Saturday, January 30, 2016

Multi tasking makes you less efficient, but helps your memory

Why the modern world is bad for your brain’ published in the Guardian by neuroscientist Dr. Daniel J Levitan summarises how the world of tweeting/ emailing and watching tv at the same time is bad for your health. It causes stress and releases hormones that 'overstimulate your brain and cause mental fog or scrambled thinking'.

Perhaps not so much strict multi-tasking (could do with a definition), but the experiments conducted by the widely respected Bjork Human Learning and Forgetting Lab at UCLA explain how the process of learning that involves variation and difference aids long term memory retention.
In Veronica Yan’s presentation from the lab’s experiment from 1.52 mins in from this video the following comes as a surprise. Two sets of participants were tasked with recognising the styles of 12 different artists. One set studied one artist’s work, before they moved onto another. The other group studied the same artists but in a random fashion. Contrary to presumed belief, the second group ‘learned the styles a lot better’, says Yan.
Professor Bjork refers to the process of learning which involves deep engagement, like the random sampling of artists, as ‘desirable difficulties’. So while switching from a supposedly different task to task may have its problems according to Neuroscientist Dr Daniel J Levitan, switching foci on elements in a learning process helps your memory, says Professor Bjork’s lab.

Friday, January 15, 2016


Why as a tech-creative you need to get a grip with the 1920s

Wars loomed; politics was a mess and tech e.g. phones were blazing a trail such that entrepreneurs thought they’d never had it so good — almost anything was possible.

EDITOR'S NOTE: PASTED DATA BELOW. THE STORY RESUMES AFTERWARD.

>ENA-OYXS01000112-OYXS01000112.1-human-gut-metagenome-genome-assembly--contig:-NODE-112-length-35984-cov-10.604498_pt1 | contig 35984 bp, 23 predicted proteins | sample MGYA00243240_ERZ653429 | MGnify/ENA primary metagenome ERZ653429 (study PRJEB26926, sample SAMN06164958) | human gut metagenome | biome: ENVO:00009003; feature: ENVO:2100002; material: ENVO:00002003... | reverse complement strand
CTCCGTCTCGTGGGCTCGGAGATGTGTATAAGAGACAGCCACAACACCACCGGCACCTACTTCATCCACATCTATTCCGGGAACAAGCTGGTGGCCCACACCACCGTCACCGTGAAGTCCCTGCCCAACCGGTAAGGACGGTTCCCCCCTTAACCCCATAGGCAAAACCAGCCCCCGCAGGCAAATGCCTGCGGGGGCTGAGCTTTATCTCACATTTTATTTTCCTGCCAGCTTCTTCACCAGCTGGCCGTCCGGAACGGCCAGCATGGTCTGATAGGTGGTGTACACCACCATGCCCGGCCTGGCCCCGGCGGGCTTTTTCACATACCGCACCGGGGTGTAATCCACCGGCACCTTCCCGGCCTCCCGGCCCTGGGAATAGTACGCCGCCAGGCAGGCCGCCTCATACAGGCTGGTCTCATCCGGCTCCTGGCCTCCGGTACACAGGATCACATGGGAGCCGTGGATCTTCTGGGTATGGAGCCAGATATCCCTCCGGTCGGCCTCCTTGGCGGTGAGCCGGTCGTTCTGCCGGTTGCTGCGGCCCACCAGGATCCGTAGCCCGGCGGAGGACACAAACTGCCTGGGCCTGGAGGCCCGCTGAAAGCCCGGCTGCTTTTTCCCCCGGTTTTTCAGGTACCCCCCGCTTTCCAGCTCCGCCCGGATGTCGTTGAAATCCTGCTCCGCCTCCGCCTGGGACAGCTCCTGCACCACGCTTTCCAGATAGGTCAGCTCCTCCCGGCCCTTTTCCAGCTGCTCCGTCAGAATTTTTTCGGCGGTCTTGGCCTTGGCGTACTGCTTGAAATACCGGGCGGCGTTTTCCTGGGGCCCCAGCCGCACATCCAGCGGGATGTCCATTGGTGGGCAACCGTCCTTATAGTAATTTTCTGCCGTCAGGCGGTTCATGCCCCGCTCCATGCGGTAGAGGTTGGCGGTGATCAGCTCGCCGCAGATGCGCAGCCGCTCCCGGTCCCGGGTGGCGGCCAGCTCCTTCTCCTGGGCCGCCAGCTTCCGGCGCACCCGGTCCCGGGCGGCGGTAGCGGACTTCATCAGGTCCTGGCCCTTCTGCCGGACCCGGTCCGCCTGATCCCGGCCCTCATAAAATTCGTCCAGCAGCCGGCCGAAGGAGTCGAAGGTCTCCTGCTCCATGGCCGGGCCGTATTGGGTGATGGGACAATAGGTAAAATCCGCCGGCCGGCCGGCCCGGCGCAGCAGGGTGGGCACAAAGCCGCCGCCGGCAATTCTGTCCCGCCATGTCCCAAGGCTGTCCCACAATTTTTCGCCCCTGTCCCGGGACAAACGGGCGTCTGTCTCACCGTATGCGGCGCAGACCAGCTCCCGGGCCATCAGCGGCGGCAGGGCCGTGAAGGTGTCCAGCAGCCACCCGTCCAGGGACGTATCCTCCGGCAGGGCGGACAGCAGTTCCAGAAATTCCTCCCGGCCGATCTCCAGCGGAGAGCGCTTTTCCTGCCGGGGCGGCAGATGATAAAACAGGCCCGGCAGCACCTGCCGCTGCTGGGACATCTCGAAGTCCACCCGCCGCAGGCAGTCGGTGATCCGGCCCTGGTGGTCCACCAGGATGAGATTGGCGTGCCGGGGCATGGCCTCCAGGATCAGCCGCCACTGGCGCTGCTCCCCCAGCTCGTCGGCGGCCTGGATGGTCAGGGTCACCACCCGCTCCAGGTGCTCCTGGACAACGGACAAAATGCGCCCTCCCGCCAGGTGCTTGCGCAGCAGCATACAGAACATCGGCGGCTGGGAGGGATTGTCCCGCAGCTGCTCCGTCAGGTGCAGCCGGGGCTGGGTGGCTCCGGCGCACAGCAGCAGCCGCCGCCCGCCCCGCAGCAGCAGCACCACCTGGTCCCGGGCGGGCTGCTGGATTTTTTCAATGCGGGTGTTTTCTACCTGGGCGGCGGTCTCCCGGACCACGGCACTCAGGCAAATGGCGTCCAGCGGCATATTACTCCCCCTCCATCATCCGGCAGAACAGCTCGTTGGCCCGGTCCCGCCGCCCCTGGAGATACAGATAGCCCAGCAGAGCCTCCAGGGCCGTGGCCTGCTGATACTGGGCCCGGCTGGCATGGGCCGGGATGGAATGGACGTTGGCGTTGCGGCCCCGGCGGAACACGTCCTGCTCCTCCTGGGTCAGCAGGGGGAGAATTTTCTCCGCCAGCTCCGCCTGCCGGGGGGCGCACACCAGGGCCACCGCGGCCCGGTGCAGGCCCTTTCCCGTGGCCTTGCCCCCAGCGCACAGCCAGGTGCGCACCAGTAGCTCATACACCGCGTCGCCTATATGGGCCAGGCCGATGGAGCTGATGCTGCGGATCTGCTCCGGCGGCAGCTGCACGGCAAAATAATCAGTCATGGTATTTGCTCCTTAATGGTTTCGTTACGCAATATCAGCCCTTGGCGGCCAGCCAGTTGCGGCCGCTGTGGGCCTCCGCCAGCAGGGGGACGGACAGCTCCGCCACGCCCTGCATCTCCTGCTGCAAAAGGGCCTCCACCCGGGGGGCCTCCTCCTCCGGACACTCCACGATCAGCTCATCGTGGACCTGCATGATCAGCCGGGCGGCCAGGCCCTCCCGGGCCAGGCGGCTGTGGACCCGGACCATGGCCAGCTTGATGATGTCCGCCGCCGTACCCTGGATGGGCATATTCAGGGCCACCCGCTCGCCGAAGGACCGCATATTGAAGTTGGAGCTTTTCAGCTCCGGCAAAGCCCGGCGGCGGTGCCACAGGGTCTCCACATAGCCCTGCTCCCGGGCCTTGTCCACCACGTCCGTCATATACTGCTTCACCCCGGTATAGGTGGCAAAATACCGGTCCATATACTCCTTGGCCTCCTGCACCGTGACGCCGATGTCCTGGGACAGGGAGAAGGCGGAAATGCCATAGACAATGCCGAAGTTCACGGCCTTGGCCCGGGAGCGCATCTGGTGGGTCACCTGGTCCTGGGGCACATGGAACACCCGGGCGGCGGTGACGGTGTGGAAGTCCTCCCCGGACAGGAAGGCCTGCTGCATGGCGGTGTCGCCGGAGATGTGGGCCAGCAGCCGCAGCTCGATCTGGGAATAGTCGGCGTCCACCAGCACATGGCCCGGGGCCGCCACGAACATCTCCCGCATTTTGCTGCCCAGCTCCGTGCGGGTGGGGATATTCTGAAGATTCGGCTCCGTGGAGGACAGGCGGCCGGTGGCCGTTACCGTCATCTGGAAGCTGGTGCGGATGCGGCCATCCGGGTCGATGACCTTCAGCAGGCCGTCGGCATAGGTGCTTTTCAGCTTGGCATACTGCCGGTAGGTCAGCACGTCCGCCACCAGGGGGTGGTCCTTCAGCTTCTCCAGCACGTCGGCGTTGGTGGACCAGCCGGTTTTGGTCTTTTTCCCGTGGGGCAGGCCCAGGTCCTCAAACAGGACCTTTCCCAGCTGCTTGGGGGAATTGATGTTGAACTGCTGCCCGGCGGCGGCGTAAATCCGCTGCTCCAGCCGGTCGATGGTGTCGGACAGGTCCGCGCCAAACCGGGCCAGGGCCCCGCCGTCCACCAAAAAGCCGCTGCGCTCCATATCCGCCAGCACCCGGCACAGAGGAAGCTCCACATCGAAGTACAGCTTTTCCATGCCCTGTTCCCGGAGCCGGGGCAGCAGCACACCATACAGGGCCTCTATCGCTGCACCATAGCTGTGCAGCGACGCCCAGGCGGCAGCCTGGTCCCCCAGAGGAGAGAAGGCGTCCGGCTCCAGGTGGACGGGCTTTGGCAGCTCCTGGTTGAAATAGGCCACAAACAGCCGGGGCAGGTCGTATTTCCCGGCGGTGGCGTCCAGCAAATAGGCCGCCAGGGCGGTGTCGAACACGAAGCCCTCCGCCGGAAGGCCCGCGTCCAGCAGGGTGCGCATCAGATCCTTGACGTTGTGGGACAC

Audiences were being bombarded with new platforms. New styles of music with frenetic drum beats were wowing audiences. Literature too was metamorphising. Its fresh facade was non-linear personalised texts about its subjects represented from a multiple of angles ( the biog rather than the blog). Meanwhile, poetry e.g. Imagism was quite literally cutting-edge.
Film too was at it. New styles were emerging; some the audience understood, others seemed a little quirky that that they soon tired. An example of this is a man contemplating looks out of the frame. The director then cuts to an image representing what the man sees.
Does all this sound familiar? If obviously yes. Small wonder that in his bookFilm and Theory Academic Robert Stam says, in a paragraph towards the end that the new millennium is like the 1900s to the 1920s.
It’s the 1920s all over again — the jazz times when Rhapsody in Blues makes us feel we’re in the black, and the red.

The image at the top of the page is of the visionary Pathé brothers with their film device — the solo camera. Below is one of several new platforms from independent companies that gave the viewer a unique point of view — the YouTube of its era, the Kinetoscope

Pathé enveloped a series of companies working in the burgeoning film industry. Their dexterity and innovation meant they made fictional films such as the Horse that bolted (1907) - a film which was one of the first to play with parallel editing.

Pathé also created the newsreel. Strikingly, they called their newsreels as well as their fictional films ‘cinema’. Yes, the very same techniques used in fictional films were being adopted for news.
Today, a long line of scholars and perhaps you associate ‘cinema’ only with Hollywood’s 1910 ‘smash-and-grab’ definition. I was musing over all of this in a brief moment during a meeting at the Arts Council, when asked how I showed my voice.